"The meeting decided that where violations had clearly been proven to have taken place, punitive measures including sanctions should be taken against the violators."
 
The commission examined "15 confirmed and documented cases of ceasefire violations by signatories and non-signatories of the peace accords" in Abuja and "decided to punish the violators", the AU statement said.
 
Political will
 
"The disarmament depends on the political will of the Sudanese government," Mukaruliza explained. "The government of Sudan has the means to disarm them, it has weapons, but it is up to them to disarm them."
 
She said the process of putting the militias' weapons beyond use should already have started, according to the agreements already signed in Abuja. The delegation from the Sudanese capital Khartoum left the meeting shortly after it started on Friday morning in the Ethiopian capital.
 
In a confidential report presented to the Joint Ceasefire Commission, the commander of the AMIS peacekeeping force, Nigerian General Luke Aprezi, testified that the Janjawid had recently increased their attacks.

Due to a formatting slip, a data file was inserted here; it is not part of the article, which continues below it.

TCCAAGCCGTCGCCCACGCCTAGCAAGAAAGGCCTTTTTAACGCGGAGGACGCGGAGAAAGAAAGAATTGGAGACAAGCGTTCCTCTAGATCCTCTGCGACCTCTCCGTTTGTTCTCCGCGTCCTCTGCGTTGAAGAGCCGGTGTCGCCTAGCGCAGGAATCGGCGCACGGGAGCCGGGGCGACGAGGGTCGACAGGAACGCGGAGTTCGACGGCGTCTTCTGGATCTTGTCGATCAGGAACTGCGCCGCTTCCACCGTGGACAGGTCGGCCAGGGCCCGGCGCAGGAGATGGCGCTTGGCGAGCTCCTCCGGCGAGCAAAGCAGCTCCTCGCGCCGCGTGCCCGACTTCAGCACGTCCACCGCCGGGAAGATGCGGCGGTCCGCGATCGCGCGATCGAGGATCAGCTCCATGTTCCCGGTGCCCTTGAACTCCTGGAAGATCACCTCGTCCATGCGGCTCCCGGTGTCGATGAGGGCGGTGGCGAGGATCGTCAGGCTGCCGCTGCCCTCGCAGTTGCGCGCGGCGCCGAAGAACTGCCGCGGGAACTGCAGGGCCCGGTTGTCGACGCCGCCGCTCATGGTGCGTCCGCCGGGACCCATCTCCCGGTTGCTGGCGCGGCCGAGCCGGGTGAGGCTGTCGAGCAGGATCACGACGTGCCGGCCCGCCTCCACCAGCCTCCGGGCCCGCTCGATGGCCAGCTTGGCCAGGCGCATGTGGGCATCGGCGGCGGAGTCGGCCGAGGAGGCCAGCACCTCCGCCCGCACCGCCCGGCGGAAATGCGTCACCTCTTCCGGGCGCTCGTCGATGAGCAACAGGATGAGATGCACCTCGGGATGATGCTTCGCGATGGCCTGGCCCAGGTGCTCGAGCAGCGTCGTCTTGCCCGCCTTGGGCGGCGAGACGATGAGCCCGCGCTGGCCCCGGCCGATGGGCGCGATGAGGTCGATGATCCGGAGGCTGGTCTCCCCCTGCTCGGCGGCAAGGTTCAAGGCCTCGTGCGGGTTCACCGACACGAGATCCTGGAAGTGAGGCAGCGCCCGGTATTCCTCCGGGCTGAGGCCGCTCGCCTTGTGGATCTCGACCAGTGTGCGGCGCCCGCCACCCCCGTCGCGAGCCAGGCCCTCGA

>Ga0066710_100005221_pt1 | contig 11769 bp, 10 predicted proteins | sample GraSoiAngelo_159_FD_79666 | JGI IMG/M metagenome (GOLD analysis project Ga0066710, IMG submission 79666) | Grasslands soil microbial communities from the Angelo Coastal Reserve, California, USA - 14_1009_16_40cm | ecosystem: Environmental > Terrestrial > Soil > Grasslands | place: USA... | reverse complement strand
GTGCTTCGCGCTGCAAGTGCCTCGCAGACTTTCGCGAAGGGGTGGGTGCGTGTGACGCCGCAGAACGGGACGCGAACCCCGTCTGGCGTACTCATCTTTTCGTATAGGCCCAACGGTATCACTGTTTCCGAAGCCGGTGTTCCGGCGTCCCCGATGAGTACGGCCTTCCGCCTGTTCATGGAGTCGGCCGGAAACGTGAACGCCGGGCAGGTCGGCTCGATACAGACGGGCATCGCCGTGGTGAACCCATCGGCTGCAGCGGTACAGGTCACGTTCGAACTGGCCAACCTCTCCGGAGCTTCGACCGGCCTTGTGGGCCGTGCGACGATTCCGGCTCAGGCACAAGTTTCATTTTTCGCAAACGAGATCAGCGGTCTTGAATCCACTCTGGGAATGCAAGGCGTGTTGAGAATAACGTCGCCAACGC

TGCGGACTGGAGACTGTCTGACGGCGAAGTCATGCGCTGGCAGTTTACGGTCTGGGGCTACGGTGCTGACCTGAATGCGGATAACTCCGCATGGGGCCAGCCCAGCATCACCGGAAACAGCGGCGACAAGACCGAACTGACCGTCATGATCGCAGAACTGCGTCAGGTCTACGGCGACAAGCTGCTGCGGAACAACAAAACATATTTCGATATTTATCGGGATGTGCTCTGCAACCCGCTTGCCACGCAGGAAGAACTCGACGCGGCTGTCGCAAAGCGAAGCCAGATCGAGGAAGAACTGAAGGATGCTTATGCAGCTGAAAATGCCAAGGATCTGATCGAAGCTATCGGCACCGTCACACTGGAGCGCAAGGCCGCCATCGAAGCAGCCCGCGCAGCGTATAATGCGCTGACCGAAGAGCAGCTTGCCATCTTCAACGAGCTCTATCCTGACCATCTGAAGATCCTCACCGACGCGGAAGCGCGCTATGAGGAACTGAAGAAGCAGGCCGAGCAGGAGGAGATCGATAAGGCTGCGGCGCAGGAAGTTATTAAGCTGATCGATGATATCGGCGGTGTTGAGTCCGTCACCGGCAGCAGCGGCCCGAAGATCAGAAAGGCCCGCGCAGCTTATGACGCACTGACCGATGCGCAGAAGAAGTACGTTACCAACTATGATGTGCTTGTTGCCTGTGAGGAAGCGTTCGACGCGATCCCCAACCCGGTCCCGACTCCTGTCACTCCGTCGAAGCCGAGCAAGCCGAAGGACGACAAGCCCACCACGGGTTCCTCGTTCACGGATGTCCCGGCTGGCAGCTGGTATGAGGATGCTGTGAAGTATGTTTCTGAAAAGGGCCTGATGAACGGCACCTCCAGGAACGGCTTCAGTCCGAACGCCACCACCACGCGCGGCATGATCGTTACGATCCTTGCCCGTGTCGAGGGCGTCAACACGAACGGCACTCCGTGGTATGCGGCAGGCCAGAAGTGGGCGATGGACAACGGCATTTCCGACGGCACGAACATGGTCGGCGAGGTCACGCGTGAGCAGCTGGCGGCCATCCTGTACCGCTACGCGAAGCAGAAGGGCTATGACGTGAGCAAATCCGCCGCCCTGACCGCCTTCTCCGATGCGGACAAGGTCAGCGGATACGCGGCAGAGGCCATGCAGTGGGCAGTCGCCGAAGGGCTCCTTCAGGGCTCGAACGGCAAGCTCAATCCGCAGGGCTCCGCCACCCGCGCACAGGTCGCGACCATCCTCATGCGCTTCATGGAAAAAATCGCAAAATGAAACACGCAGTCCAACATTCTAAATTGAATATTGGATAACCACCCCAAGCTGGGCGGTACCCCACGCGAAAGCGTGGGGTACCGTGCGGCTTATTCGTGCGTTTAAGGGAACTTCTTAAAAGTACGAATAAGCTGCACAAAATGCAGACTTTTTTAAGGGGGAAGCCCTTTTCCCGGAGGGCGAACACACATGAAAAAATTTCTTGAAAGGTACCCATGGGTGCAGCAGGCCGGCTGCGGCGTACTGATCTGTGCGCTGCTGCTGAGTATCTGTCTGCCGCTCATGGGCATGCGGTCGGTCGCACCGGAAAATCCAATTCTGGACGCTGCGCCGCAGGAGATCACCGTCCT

Negative effect
 
In the six-page report, the general states that "the re-emergence of the Janjawid also negatively affected the security situation".
 
The AU also assessed in its official statement that "the security situation in Darfur is fast deteriorating, mainly because of the re-emergence of the Janjawid militias who seemed to have been re-supplied and rearmed".
 
International efforts to send a hybrid force of UN and AU peacekeepers have faced Sudanese government resistance.
 
The war in Darfur erupted in February 2003 when rebels from minority tribes took up arms to demand an equal share of national resources, prompting a heavy-handed crackdown from the Sudanese government forces and their Janjawid proxy militias.